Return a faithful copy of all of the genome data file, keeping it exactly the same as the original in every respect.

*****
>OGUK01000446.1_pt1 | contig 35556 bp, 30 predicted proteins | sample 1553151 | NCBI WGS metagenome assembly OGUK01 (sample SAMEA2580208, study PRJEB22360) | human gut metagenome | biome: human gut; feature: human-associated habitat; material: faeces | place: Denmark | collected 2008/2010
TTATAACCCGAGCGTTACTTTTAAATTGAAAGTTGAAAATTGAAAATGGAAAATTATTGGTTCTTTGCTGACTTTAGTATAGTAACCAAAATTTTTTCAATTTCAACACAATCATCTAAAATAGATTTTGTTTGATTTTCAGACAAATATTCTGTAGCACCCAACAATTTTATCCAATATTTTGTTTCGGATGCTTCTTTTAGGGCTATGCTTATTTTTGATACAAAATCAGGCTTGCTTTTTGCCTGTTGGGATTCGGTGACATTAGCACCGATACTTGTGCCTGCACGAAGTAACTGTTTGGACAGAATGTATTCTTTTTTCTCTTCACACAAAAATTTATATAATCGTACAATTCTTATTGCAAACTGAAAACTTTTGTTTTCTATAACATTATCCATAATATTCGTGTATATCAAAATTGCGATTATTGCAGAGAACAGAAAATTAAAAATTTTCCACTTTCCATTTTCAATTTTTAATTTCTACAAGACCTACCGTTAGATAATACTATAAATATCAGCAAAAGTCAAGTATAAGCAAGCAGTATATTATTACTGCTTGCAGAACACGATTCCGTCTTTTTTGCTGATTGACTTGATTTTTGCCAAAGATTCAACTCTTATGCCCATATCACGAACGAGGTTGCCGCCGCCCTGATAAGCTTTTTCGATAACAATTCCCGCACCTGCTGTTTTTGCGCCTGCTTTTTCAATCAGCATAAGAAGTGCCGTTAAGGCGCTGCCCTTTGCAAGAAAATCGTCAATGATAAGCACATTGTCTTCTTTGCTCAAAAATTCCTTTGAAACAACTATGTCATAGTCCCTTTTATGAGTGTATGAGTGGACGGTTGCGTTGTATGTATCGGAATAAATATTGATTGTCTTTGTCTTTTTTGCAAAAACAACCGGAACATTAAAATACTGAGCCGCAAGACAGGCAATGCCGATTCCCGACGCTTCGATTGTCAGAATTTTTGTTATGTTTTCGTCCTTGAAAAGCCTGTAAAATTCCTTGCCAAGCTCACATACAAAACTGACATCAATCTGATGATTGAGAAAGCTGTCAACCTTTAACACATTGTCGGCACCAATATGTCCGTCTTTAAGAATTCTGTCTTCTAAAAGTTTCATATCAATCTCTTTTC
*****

>OGUK01000446.1_pt1 | contig 35556 bp, 30 predicted proteins | sample 1553151 | NCBI WGS metagenome assembly OGUK01 (sample SAMEA2580208, study PRJEB22360) | human gut metagenome | biome: human gut; feature: human-associated habitat; material: faeces | place: Denmark | collected 2008/2010
TTATAACCCGAGCGTTACTTTTAAATTGAAAGTTGAAAATTGAAAATGGAAAATTATTGGTTCTTTGCTGACTTTAGTATAGTAACCAAAATTTTTTCAATTTCAACACAATCATCTAAAATAGATTTTGTTTGATTTTCAGACAAATATTCTGTAGCACCCAACAATTTTATCCAATATTTTGTTTCGGATGCTTCTTTTAGGGCTATGCTTATTTTTGATACAAAATCAGGCTTGCTTTTTGCCTGTTGGGATTCGGTGACATTAGCACCGATACTTGTGCCTGCACGAAGTAACTGTTTGGACAGAATGTATTCTTTTTTCTCTTCACACAAAAATTTATATAATCGTACAATTCTTATTGCAAACTGAAAACTTTTGTTTTCTATAACATTATCCATAATATTCGTGTATATCAAAATTGCGATTATTGCAGAGAACAGAAAATTAAAAATTTTCCACTTTCCATTTTCAATTTTTAATTTCTACAAGACCTACCGTTAGATAATACTATAAATATCAGCAAAAGTCAAGTATAAGCAAGCAGTATATTATTACTGCTTGCAGAACACGATTCCGTCTTTTTTGCTGATTGACTTGATTTTTGCCAAAGATTCAACTCTTATGCCCATATCACGAACGAGGTTGCCGCCGCCCTGATAAGCTTTTTCGATAACAATTCCCGCACCTGCTGTTTTTGCGCCTGCTTTTTCAATCAGCATAAGAAGTGCCGTTAAGGCGCTGCCCTTTGCAAGAAAATCGTCAATGATAAGCACATTGTCTTCTTTGCTCAAAAATTCCTTTGAAACAACTATGTCATAGTCCCTTTTATGAGTGTATGAGTGGACGGTTGCGTTGTATGTATCGGAATAAATATTGATTGTCTTTGTCTTTTTTGCAAAAACAACCGGAACATTAAAATACTGAGCCGCAAGACAGGCAATGCCGATTCCCGACGCTTCGATTGTCAGAATTTTTGTTATGTTTTCGTCCTTGAAAAGCCTGTAAAATTCCTTGCCAAGCTCACATACAAAACTGACATCAATCTGATGATTGAGAAAGCTGTCAACCTTTAACACATTGTCGGCACCAATATGTCCGTCTTTAAGAATTCTGTCTTCTAAAAGTTTCATATCAATCTCTTTTC